Like any good hometown is bound to do, Knoxville has made me claustrophobic.
Maybe it's the impending date of graduation looming ever closer and the realization that my time in this city may soon come to an end – or even a sentimentality that has overcome me with memories of all the good things Knoxville has given to me.
But this year, I have grown to love it and appreciate it more than ever.
After five and a half years in this town, I finally feel like I understand Knoxville.
Going to UT, we tend to get swept up in the bubble that is college. We are perfectly tapped in to the daily occurrences of campus: who got featured on Vol Blackout this weekend, what the latest SGA meeting with dining involved, who won homecoming events this year.
But oftentimes it seems there is a disconnect between campus and the Knoxville community at large. Though we are nestled right in the heart of Knoxville, between the ever-pulsing traffic of Kingston Pike, the unknown territory of Chapman Highway and the bright and bustling downtown and Old City scenes, students still don't seem to know a lot about Knoxville.
Compared to a lot of other schools, we are actually located quite centrally in relation to the city we're settled in, but said city seems unnoticed. Though some would say UT is the heart and soul of the Knoxville community, there are plenty of other things that make up the body which are important too.
For instance, did you know last month Knoxville recently became the second city in Tennessee to expand its partner benefits to include same-sex partners as well as opposite-sex domestic partners? This makes the city of Knoxville one of the first among Southern states to push for same sex equality.
Or how about that one of the biggest social issues Knoxville is facing right now is addressing homelessness?
Knoxville currently has a 10 year plan to end homelessness, and there have been many previous attempts in the past to help end homelessness completely. The mayor's office and many other organizations are working hard on achieving this initiative.
Knoxville is also working to become one of the next great outdoor cities with an urban wilderness. There are 1,000 forested acres along Knoxville's riverfront, including 10 parks, more than 40 miles of trails, four Civil War sites and numerous stunning views.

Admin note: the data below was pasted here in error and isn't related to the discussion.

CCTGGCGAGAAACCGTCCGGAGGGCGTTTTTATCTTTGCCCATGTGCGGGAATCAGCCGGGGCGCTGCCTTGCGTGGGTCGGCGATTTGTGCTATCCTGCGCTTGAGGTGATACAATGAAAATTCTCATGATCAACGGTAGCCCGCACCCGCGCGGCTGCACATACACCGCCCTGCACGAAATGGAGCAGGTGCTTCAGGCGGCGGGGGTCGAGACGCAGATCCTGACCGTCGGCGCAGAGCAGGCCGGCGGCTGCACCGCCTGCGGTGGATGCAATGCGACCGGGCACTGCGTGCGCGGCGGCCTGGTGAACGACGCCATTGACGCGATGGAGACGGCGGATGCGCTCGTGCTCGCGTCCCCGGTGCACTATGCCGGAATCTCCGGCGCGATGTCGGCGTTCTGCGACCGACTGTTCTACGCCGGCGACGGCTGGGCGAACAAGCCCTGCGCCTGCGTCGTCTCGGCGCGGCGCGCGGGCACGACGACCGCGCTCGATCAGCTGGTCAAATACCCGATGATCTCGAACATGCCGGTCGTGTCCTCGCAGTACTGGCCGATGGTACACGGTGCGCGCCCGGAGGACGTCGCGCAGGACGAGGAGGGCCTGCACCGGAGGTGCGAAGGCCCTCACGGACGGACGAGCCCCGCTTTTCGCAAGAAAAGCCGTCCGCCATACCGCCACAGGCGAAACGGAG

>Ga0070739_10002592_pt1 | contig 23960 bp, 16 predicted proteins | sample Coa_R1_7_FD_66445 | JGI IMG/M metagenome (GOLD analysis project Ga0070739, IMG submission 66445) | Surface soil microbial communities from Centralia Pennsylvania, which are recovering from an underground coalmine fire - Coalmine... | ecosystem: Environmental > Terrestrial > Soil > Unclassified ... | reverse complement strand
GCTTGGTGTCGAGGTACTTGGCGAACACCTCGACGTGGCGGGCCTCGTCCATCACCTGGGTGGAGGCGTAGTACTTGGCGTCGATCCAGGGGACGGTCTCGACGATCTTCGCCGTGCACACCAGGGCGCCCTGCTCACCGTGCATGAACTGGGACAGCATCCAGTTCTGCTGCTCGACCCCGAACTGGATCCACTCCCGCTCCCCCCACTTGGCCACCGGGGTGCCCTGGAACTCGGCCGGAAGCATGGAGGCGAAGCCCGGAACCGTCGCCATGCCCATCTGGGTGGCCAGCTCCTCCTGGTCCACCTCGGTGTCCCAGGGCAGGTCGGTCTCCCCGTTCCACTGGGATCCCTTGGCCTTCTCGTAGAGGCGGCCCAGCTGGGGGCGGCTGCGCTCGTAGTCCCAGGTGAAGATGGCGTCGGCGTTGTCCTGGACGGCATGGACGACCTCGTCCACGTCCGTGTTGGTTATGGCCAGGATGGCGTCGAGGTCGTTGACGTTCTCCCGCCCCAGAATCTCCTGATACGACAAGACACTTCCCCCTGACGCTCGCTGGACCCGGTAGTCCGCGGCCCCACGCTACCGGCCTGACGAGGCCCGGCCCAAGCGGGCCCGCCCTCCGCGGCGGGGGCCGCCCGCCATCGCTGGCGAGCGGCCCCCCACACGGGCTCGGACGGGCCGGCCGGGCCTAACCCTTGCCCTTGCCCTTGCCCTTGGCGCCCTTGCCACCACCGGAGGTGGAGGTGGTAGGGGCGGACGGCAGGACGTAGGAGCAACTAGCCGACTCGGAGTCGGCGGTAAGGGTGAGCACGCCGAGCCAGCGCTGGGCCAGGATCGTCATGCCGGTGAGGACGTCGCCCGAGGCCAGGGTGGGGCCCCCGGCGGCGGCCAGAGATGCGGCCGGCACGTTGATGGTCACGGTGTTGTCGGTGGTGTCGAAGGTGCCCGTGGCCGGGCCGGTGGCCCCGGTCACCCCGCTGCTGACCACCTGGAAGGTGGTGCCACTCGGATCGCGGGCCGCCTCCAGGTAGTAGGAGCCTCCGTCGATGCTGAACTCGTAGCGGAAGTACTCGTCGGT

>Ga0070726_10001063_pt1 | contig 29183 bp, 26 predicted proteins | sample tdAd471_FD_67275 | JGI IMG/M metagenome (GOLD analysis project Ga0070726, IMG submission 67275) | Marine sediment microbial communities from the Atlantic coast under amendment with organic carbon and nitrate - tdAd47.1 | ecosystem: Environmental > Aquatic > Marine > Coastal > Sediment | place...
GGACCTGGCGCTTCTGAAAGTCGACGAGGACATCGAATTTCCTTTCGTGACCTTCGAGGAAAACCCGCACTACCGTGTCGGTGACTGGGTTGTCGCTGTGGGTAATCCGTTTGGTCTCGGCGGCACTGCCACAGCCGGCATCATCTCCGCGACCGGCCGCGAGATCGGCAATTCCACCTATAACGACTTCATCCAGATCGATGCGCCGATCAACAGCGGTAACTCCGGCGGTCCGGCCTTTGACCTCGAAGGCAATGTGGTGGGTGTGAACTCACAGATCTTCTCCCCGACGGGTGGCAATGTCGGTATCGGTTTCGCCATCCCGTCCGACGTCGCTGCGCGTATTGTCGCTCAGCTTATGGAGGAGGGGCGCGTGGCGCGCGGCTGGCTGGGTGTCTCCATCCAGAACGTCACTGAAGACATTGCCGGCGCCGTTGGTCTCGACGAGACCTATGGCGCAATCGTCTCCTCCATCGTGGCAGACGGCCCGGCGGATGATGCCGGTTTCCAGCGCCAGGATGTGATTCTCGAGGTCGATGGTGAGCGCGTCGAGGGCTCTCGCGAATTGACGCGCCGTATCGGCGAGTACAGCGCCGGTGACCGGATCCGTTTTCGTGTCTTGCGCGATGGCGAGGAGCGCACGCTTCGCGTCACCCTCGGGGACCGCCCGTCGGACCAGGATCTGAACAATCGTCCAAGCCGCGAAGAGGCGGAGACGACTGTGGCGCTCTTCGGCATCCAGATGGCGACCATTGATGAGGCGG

The Legacy Parks Foundation is attempting to amass even more space so Knoxville residents can benefit from having places to play outdoors within minutes of our front yards.
We as students also don't always seem to realize Knoxville actually has a very rich history.
Although many students live in the Fort, not everyone knows that we are actually living on the site of the Battle of Fort Sanders, which lasted for only 20 minutes.
It was one of the most lopsided wins of the Civil War, with the federal government completely overrunning the Confederate attack and ensuring Knoxville as Union territory.
Somewhat unknown is also the fact that the Sunsphere was actually built for the 1982 World's Fair hosted in Knoxville. In the year's span that the World's Fair ran, more than 11 million people visited Knoxville. Ronald Reagan even opened the Fair's festivities.
We live in an awesome city. Though some of us may only be here for four years of our lives and then move on, we need to become educated and informed about our community.
Numbering about 27,000 both undergraduate and graduate students, we are a significant percentage of the Knoxville population. There is no reason we should be uninformed.
Only through understanding more about our community can we realize the benefits and opportunities that come with living here, as well as hopefully becoming more involved and engaged citizens along the way.
Go out there and see what Knoxville has to offer – you might be surprised at what you find.
Victoria Knight is a senior in microbiology. She can be reached at email@example.com.